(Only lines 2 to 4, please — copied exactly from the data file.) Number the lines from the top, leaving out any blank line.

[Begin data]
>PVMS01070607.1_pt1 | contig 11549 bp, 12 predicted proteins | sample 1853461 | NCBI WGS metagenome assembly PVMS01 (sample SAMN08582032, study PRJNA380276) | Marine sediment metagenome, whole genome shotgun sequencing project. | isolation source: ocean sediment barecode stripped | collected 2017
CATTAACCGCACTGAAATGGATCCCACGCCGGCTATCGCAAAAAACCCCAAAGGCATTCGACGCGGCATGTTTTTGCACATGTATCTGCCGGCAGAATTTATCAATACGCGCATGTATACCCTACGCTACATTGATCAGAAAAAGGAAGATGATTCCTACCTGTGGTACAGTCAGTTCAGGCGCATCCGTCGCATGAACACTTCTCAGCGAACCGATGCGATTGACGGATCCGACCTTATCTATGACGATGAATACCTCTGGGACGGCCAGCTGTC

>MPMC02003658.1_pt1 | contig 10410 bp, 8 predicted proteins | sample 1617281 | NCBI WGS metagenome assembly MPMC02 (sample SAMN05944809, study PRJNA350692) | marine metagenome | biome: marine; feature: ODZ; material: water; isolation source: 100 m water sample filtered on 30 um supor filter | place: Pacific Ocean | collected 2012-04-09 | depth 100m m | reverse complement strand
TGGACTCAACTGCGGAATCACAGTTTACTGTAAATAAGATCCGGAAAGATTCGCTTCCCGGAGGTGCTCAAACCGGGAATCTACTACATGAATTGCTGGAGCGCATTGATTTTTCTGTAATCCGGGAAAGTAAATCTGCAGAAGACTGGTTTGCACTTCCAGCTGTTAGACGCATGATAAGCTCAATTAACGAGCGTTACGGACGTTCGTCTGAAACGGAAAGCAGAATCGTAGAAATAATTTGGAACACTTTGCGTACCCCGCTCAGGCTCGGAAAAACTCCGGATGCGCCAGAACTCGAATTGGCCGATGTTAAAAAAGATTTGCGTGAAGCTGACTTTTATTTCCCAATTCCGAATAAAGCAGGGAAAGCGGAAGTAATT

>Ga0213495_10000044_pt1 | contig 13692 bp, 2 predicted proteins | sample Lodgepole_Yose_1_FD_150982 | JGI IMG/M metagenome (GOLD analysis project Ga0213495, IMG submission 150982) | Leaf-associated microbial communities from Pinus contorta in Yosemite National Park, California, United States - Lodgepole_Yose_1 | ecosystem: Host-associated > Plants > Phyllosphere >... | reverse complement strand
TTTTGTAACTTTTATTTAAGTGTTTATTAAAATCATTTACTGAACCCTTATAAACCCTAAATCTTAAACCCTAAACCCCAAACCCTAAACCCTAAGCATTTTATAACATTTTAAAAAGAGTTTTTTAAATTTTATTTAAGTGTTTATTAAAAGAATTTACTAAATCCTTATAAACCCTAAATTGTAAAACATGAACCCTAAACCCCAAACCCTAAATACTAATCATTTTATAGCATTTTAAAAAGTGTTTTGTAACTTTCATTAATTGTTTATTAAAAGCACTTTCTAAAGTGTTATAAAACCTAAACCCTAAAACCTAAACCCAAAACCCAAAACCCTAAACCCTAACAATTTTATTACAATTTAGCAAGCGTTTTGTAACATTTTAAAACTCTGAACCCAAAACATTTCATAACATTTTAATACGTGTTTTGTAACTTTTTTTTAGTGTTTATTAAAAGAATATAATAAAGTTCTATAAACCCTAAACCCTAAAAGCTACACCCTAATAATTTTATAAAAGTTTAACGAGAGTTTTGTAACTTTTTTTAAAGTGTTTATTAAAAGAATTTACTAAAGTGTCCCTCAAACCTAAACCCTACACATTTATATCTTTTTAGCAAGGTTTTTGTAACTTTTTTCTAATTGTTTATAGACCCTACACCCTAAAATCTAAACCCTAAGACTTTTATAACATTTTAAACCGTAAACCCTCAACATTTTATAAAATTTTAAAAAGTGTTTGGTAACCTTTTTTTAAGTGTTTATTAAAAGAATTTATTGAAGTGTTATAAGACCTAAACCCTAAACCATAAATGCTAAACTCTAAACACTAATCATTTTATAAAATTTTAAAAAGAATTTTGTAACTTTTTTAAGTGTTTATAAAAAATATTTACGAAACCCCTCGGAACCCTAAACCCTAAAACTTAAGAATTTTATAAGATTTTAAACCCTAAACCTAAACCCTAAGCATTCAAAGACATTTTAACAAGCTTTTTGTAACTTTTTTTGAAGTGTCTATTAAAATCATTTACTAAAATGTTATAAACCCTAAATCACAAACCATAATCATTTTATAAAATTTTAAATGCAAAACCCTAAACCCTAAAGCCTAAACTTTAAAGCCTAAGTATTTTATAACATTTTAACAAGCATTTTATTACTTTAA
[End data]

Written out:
CATTAACCGCACTGAAATGGATCCCACGCCGGCTATCGCAAAAAACCCCAAAGGCATTCGACGCGGCATGTTTTTGCACATGTATCTGCCGGCAGAATTTATCAATACGCGCATGTATACCCTACGCTACATTGATCAGAAAAAGGAAGATGATTCCTACCTGTGGTACAGTCAGTTCAGGCGCATCCGTCGCATGAACACTTCTCAGCGAACCGATGCGATTGACGGATCCGACCTTATCTATGACGATGAATACCTCTGGGACGGCCAGCTGTC

>MPMC02003658.1_pt1 | contig 10410 bp, 8 predicted proteins | sample 1617281 | NCBI WGS metagenome assembly MPMC02 (sample SAMN05944809, study PRJNA350692) | marine metagenome | biome: marine; feature: ODZ; material: water; isolation source: 100 m water sample filtered on 30 um supor filter | place: Pacific Ocean | collected 2012-04-09 | depth 100m m | reverse complement strand
TGGACTCAACTGCGGAATCACAGTTTACTGTAAATAAGATCCGGAAAGATTCGCTTCCCGGAGGTGCTCAAACCGGGAATCTACTACATGAATTGCTGGAGCGCATTGATTTTTCTGTAATCCGGGAAAGTAAATCTGCAGAAGACTGGTTTGCACTTCCAGCTGTTAGACGCATGATAAGCTCAATTAACGAGCGTTACGGACGTTCGTCTGAAACGGAAAGCAGAATCGTAGAAATAATTTGGAACACTTTGCGTACCCCGCTCAGGCTCGGAAAAACTCCGGATGCGCCAGAACTCGAATTGGCCGATGTTAAAAAAGATTTGCGTGAAGCTGACTTTTATTTCCCAATTCCGAATAAAGCAGGGAAAGCGGAAGTAATT